About 15 years later, another inmate, Bobby Poole, was assigned to the same jail. Poole looked so much like Cotton the guards sometimes called them by each other's name. Cotton appealed for DNA tests against the rape kit that had been preserved by the police. The tests proved Cotton did not do the rape. They also proved that Poole did. Poole was convicted and Cotton was released after spending a decade and a half in jail for a crime he did not commit. Cotton graciously forgave his mistaken accuser.
Cases like this show how unreliable eye-witness reports may be, even if (as in this case) the victim was highly intelligent, took care to be observant, and she and the police and the trial court were totally honest and professional.
According to the TV program, several hundred wrongly-convicted inmates have been released in the past decade on the basis of newly available DNA technology. That is a tremendous stride for justice!
HOWEVER RAPES AND OTHER VIOLENT CRIMES STILL OCCUR
While DNA tchnology is now available to confirm the identity of the rapist if, as in most cases, a DNA sample can be obtained, rapes and other violent crimes continue to occur with disturbing frequency.
The problem is that DNA is used only to confirm identity. The police have to use far less certain, old-fashioned methods to track down the suspect. They must depend upon eye-witness evidence that is known to be unreliable. They depend upon informants who are often criminals themselves and may have their private agendas. They depend upon stereotypes and -lets admit it- profiling based on criminal history, race, age, neighborhood, and gender.
WHAT IF A COMPREHENSIVE DNA DATABASE WAS AVAILABLE?
When an automobile is involved in a crime or an accident and the license plate number is caught on video surveillance or is reported by a witness, it is easy to identify the owner of the car and investigate further.
Wouldn't it be great if this was the case with rapes and other violent crimes?
Violent assailants often leave some bodily evidence (ejaculate, hair, saliva, blood, skin, sweat, ...) on the victim and/or at the crime scene. Given a comprehensive DNA database, it would be almost as easy as looking up a license plate number to finger the suspect!
Yes, a careful and thoughtful rapist could wear gloves and a hairnet and use a condom and require his victim to douche, etc., and that would defeat the DNA ID method in some cases. However, most assailants are not that clever.
OBJECTIONS TO A DNA DATABASE
The only rational objection to a DNA database would come from potential rapists and other criminals who don't want to be caught - and their criminal defense lawyers who like a steady income - often paid out of public defender tax dollars.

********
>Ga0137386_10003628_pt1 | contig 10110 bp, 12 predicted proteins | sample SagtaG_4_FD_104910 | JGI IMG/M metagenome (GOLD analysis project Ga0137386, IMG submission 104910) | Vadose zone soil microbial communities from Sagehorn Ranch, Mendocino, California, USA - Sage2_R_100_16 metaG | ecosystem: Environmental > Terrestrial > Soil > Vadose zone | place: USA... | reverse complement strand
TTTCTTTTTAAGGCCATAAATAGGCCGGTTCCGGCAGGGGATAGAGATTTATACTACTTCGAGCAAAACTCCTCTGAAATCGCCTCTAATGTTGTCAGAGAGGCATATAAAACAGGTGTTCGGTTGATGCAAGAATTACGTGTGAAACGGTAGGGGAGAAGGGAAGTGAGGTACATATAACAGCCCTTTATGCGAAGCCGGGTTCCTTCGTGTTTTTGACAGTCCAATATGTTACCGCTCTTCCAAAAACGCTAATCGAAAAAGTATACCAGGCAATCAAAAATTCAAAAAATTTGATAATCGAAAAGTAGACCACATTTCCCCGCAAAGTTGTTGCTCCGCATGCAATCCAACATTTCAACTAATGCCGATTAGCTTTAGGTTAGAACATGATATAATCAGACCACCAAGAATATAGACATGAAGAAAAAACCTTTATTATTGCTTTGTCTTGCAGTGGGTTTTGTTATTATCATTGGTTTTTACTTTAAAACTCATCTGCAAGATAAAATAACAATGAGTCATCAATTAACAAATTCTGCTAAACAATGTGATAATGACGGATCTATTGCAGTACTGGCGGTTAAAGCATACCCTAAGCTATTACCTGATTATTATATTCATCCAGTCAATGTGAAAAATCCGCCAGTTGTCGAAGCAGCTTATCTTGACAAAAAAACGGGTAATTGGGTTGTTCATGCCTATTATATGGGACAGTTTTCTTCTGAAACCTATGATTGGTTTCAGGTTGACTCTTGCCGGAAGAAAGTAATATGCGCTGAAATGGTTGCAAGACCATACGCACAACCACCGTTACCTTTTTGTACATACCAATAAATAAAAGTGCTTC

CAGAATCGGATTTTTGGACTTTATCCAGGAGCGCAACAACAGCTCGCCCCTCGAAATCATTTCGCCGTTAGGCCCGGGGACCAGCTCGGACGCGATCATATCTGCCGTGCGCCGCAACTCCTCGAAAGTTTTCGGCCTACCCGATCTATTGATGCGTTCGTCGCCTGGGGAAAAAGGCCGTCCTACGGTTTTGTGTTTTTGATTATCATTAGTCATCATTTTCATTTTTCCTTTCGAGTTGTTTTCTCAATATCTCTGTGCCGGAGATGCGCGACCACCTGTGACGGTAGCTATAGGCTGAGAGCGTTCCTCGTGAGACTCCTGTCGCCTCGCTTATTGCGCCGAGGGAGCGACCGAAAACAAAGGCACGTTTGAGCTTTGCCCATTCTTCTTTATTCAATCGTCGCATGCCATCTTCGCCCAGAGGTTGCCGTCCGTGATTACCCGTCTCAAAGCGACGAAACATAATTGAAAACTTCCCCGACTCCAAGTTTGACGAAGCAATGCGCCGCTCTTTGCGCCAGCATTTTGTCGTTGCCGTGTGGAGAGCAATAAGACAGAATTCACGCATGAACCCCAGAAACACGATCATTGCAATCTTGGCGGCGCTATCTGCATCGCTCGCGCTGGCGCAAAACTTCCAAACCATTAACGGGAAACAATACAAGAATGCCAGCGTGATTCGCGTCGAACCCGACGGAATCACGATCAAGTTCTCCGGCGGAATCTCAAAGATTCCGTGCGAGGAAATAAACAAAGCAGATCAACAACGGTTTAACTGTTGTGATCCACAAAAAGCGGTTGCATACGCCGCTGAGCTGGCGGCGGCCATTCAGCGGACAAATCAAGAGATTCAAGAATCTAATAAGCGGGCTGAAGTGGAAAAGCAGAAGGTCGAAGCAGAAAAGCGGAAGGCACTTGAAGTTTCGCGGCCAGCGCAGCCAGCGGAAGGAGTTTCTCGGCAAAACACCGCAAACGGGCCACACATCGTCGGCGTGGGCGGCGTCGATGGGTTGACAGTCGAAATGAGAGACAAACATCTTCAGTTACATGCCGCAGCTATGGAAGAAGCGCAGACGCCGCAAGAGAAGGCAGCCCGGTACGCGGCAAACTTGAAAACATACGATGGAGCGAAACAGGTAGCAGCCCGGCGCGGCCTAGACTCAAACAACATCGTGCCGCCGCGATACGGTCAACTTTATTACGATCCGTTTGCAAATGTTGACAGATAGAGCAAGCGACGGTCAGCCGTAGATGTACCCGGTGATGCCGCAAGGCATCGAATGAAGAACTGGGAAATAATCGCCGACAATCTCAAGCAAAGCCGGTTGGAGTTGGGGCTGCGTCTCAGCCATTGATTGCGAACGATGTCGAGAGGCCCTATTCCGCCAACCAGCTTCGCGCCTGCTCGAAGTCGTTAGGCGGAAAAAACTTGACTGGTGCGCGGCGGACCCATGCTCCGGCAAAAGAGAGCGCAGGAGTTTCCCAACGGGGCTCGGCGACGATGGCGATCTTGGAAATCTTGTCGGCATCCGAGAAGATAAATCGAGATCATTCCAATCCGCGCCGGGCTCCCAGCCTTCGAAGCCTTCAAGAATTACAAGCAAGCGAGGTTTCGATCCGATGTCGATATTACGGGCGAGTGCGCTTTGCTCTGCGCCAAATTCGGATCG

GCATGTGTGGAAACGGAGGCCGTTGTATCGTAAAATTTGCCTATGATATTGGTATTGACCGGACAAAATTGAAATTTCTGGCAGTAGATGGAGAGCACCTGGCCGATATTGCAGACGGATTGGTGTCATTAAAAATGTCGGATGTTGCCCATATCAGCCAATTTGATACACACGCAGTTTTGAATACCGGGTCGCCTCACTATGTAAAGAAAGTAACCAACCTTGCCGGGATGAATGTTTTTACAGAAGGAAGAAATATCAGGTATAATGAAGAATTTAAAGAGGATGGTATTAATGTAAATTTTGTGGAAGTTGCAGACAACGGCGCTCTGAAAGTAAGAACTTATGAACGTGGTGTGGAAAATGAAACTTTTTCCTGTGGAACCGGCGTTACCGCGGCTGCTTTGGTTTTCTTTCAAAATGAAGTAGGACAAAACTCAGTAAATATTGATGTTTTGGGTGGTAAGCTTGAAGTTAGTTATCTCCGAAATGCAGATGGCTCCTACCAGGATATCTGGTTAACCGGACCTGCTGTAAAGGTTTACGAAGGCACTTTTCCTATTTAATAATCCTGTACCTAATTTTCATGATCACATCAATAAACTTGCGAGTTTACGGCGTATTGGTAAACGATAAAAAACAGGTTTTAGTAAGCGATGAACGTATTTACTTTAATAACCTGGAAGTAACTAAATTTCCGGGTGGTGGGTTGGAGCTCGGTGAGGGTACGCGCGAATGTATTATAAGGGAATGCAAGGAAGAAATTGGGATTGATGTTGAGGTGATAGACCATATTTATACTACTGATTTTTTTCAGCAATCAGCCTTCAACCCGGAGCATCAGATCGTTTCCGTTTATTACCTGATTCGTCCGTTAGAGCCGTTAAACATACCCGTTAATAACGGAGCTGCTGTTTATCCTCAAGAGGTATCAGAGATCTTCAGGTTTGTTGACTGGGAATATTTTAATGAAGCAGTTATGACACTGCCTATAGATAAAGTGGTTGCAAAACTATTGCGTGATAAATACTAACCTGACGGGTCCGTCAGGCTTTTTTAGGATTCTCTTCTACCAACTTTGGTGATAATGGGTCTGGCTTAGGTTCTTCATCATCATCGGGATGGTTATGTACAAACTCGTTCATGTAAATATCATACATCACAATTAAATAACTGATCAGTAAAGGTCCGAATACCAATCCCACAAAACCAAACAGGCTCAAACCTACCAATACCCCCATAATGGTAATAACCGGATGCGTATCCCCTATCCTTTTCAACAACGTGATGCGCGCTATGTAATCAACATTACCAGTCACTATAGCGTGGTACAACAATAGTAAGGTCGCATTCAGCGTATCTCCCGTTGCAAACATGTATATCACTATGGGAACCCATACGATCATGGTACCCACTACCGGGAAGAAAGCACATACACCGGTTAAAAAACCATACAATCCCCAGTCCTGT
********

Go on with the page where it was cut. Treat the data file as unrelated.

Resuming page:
Yes, there is the issue of "privacy". Many people do not want their DNA (or fingerprints) on file at the FBI or other police agency because they are worried about how such identifying data might be used by a rogue government cracking down on dissidents or other non-favored individuals.
That is not a worry for me. I quite willingly had my fingerprints taken as part of a security check to allow me to work on classified military projects. As far as I know, my fingerprints ar still on file at the FBI.
In any case, for most of us who have a well-documented and fixed place of residence, families, employers, sources of income, bank accounts, credit cards, cars, and so on, we are easily found. Those of us who keep our cell phones on at all times are leaving computerized records of exactly where we have been, minute by minute, every single day. The only people who may benefit from "privacy" are the homeless and jobless, and the criminals who may commit crimes while using YOUR stolen car or cell phone or credit card or identity!
Another issue, more serious, is the possible use of a DNA database to identify individuals who may be susceptable to certain genetic diseases, and the possible use of that information by health insurers to refuse coverage or charge a higher premium. (As a utilitarian, I see nothing wrong with the current actuarial system where young men pay higher auto insurance rates, smokers higher health premiums, people living in wooden houses higher fire insurance, those in tornado alley higher storm insurance, and so on based on demonstrated risk levels. Unfortunately, health insurance seems to be moving into a different category even for illnesses that are mostly self-inflicted due to smoking, drinking, or over-eating.)
The genetic ID objection may be dismissed easily. DNA has sufficient markers such that those associated with genetic deseases may be eliminated from the DNA record stored in a comprehensive database. There are plenty of DNA markers available without getting into medical risk levels.
COLLECTING DNA IS EASY
When my son-in-law and I were teaching classes at Brandeis Summer Odyssey several years ago, he wanted his students to do a DNA project. The administrators would not allow him to take samples from students, who were minors of high school age, so they took samples from faculty members, including me. All I had to do was touch the inside of my cheek with a q-tip. Very easy and rapid. The students ran the sample through DNA testing equipment my son-in-law obtained from Harvard University. DNA samples could easily be taken at Motor Vehicle Departments when new driver's licenses are issued. They could also be taken at high schools as part of the driver's ed class.